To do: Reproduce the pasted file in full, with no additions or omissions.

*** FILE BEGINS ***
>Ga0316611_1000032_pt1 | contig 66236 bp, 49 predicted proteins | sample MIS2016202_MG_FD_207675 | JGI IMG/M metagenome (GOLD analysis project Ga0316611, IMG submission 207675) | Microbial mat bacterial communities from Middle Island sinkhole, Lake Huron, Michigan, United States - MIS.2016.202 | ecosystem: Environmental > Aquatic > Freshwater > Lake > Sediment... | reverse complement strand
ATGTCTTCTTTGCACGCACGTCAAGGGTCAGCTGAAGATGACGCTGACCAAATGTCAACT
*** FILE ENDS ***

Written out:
>Ga0316611_1000032_pt1 | contig 66236 bp, 49 predicted proteins | sample MIS2016202_MG_FD_207675 | JGI IMG/M metagenome (GOLD analysis project Ga0316611, IMG submission 207675) | Microbial mat bacterial communities from Middle Island sinkhole, Lake Huron, Michigan, United States - MIS.2016.202 | ecosystem: Environmental > Aquatic > Freshwater > Lake > Sediment... | reverse complement strand
ATGTCTTCTTTGCACGCACGTCAAGGGTCAGCTGAAGATGACGCTGACCAAATGTCAACT